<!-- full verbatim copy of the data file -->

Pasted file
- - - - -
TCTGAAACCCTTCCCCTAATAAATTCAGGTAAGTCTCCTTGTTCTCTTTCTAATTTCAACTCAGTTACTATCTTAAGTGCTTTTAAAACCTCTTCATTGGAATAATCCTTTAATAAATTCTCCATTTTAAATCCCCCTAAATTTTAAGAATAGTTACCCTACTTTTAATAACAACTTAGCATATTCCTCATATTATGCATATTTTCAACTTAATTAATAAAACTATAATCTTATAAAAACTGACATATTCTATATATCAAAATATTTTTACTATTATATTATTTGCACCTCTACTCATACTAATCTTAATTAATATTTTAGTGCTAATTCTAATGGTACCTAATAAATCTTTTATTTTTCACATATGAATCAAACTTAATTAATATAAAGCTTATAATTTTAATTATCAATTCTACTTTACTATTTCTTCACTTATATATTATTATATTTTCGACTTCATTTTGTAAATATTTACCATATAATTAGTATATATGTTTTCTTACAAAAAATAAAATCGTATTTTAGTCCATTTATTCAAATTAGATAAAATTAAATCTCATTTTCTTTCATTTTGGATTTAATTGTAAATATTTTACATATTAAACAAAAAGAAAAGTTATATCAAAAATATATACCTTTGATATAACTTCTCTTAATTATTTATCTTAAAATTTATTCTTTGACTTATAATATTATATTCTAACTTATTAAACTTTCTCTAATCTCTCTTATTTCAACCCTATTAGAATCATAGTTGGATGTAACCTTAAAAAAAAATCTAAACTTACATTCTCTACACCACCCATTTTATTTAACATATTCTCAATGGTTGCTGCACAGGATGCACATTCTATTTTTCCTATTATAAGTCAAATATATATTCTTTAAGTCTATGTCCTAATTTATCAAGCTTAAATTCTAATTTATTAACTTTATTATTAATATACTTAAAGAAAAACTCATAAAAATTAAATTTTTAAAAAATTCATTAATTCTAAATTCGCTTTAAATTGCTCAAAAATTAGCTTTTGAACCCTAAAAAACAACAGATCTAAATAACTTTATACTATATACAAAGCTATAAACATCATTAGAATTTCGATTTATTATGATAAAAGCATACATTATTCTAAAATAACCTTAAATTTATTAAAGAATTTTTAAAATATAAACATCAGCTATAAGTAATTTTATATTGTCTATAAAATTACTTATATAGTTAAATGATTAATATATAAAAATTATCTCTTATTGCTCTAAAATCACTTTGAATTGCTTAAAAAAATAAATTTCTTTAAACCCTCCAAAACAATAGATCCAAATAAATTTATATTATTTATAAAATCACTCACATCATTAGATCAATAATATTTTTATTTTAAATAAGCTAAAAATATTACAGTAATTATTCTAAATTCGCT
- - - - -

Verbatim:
TCTGAAACCCTTCCCCTAATAAATTCAGGTAAGTCTCCTTGTTCTCTTTCTAATTTCAACTCAGTTACTATCTTAAGTGCTTTTAAAACCTCTTCATTGGAATAATCCTTTAATAAATTCTCCATTTTAAATCCCCCTAAATTTTAAGAATAGTTACCCTACTTTTAATAACAACTTAGCATATTCCTCATATTATGCATATTTTCAACTTAATTAATAAAACTATAATCTTATAAAAACTGACATATTCTATATATCAAAATATTTTTACTATTATATTATTTGCACCTCTACTCATACTAATCTTAATTAATATTTTAGTGCTAATTCTAATGGTACCTAATAAATCTTTTATTTTTCACATATGAATCAAACTTAATTAATATAAAGCTTATAATTTTAATTATCAATTCTACTTTACTATTTCTTCACTTATATATTATTATATTTTCGACTTCATTTTGTAAATATTTACCATATAATTAGTATATATGTTTTCTTACAAAAAATAAAATCGTATTTTAGTCCATTTATTCAAATTAGATAAAATTAAATCTCATTTTCTTTCATTTTGGATTTAATTGTAAATATTTTACATATTAAACAAAAAGAAAAGTTATATCAAAAATATATACCTTTGATATAACTTCTCTTAATTATTTATCTTAAAATTTATTCTTTGACTTATAATATTATATTCTAACTTATTAAACTTTCTCTAATCTCTCTTATTTCAACCCTATTAGAATCATAGTTGGATGTAACCTTAAAAAAAAATCTAAACTTACATTCTCTACACCACCCATTTTATTTAACATATTCTCAATGGTTGCTGCACAGGATGCACATTCTATTTTTCCTATTATAAGTCAAATATATATTCTTTAAGTCTATGTCCTAATTTATCAAGCTTAAATTCTAATTTATTAACTTTATTATTAATATACTTAAAGAAAAACTCATAAAAATTAAATTTTTAAAAAATTCATTAATTCTAAATTCGCTTTAAATTGCTCAAAAATTAGCTTTTGAACCCTAAAAAACAACAGATCTAAATAACTTTATACTATATACAAAGCTATAAACATCATTAGAATTTCGATTTATTATGATAAAAGCATACATTATTCTAAAATAACCTTAAATTTATTAAAGAATTTTTAAAATATAAACATCAGCTATAAGTAATTTTATATTGTCTATAAAATTACTTATATAGTTAAATGATTAATATATAAAAATTATCTCTTATTGCTCTAAAATCACTTTGAATTGCTTAAAAAAATAAATTTCTTTAAACCCTCCAAAACAATAGATCCAAATAAATTTATATTATTTATAAAATCACTCACATCATTAGATCAATAATATTTTTATTTTAAATAAGCTAAAAATATTACAGTAATTATTCTAAATTCGCT